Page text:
On September 15, 2021, Illinois Governor JB Pritzker signed the comprehensive Climate and Equitable Jobs Act (SB2408), setting out the next steps for Illinois’ energy policy after years of negotiation. This legislation builds on the comprehensive Energy Jobs of the Future Act of 2016, which expanded programs for energy efficiency, customer education and infrastructure, and access to renewable energy. In a statement, Governor Pritzker announced this legislation as “the most significant step Illinois has taken in a generation toward a future of clean, affordable and reliable energy.”
In particular, this legislation sets a statewide 100% clean energy target by 2050, with “clean energy” defined as “energy generation 90% or more free from carbon dioxide emissions”. This target is accompanied by an intermediate target of 50% renewable energy by 2040, based on a narrower definition that includes “energy and its associated renewable energy credit or renewable energy credits from wind energy, solar thermal energy, geothermal energy , photovoltaic cells and panels, biodiesel, anaerobic digestion, and hydroelectric power that does not involve new construction or significant expansion of hydroelectric dams. ”
This legislation includes an associated phase-out of coal-fired power plants and natural gas plants through 2045, subject to adjustments by the Illinois Commerce Commission, Illinois Power Agency and Illinois Environmental Protection Agency to ensure the reliability of the power grid. Grants to convert coal-fired power plants to solar energy storage facilities or are available from 2024. An annual investment of $180 million in clean energy workforce diversification and training to provide transition opportunities for the force of fossil fuels. An Energy Workforce Transition Commission will be created, which will be responsible for planning any shutdown dates for all fossil fuel plants.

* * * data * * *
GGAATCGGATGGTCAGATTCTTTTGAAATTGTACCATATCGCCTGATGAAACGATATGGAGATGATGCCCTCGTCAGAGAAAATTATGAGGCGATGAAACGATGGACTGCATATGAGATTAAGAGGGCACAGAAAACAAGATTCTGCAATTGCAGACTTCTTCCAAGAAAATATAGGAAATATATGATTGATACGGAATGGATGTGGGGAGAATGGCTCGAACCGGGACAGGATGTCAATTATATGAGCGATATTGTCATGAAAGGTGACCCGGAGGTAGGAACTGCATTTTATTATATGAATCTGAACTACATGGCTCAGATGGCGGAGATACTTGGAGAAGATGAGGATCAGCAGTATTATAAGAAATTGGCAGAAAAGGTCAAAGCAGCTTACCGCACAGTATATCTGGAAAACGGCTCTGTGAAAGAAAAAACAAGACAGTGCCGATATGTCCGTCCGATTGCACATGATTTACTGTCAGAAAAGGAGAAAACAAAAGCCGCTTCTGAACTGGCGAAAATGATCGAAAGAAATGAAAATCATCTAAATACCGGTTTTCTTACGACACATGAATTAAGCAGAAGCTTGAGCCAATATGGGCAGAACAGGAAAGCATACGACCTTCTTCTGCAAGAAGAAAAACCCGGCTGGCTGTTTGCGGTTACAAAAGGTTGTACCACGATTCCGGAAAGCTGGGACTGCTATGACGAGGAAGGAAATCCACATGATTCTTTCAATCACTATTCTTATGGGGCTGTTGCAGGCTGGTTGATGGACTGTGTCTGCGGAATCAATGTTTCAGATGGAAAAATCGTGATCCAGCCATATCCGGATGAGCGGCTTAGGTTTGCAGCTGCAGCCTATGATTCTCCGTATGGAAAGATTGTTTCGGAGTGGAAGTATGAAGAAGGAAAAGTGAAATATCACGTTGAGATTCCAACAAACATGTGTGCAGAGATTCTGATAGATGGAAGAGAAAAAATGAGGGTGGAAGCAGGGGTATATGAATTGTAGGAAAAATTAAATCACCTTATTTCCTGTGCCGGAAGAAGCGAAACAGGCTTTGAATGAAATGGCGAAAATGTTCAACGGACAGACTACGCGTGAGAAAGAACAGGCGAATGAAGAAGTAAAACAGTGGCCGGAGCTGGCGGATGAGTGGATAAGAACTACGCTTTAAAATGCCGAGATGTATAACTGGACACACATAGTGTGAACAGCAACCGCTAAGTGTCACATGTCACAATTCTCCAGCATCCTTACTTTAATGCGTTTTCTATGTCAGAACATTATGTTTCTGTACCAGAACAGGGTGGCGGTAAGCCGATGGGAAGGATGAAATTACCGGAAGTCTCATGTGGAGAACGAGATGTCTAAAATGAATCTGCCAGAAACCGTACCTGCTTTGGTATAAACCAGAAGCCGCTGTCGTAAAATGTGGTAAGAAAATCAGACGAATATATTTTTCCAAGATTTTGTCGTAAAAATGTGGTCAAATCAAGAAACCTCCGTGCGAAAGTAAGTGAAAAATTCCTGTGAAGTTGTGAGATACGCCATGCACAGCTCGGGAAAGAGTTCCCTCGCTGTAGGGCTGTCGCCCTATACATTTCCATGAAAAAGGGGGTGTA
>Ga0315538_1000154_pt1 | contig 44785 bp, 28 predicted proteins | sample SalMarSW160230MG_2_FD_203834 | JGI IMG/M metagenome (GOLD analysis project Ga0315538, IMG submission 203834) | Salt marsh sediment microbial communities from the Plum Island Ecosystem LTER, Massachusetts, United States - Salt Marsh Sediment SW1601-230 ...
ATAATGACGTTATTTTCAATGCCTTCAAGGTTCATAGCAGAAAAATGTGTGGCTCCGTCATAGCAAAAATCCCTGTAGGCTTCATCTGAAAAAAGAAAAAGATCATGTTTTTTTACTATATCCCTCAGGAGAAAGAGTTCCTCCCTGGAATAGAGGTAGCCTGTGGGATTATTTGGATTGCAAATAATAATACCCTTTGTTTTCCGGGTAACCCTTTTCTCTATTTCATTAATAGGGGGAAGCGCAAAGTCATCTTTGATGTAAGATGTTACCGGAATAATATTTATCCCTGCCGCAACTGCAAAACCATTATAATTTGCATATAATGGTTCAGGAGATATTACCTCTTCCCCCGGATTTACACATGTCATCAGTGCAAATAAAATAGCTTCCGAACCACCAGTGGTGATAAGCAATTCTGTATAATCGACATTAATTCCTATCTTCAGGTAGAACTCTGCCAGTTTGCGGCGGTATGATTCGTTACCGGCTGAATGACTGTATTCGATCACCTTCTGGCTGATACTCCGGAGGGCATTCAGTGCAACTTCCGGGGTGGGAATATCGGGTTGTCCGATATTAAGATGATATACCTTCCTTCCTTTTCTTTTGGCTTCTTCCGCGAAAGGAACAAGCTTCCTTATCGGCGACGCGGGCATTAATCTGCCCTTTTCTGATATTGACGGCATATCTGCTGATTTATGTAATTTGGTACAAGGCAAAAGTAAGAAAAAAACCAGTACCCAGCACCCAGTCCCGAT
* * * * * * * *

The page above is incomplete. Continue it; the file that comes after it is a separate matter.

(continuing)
To help achieve its clean energy goals, this legislation requires the Illinois Power Agency to spend approximately $580 million annually on renewable energy credits (RECs) for new solar and wind projects, with an emphasis on RECs for distributed solar projects. and community. This legislation also indicates that nuclear power is expected to contribute to Illinois’ clean energy goals, recognizing that “nuclear power generation is necessary for the state’s transition to 100% clean power and ensuring the continued operation of nuclear plants advances environmental and public health interests”. Supporting the continued operation of nuclear power plants includes the opportunity for nuclear power plants to earn carbon mitigation credits for their power generation.
In addition to developing electric vehicle rules and program administration requirements, a new Governor-appointed Electric Vehicle Coordinator will also act as the policy officer related to the charging of electric vehicles and electric vehicles. The electric vehicle component of the legislation aims to put 1 million electric vehicles on Illinois’ roads by 2030.
If you have any questions about these developments, please contact John Dunlap, Nick Johnson, Rikaela Greane or the Foley attorney you normally consult.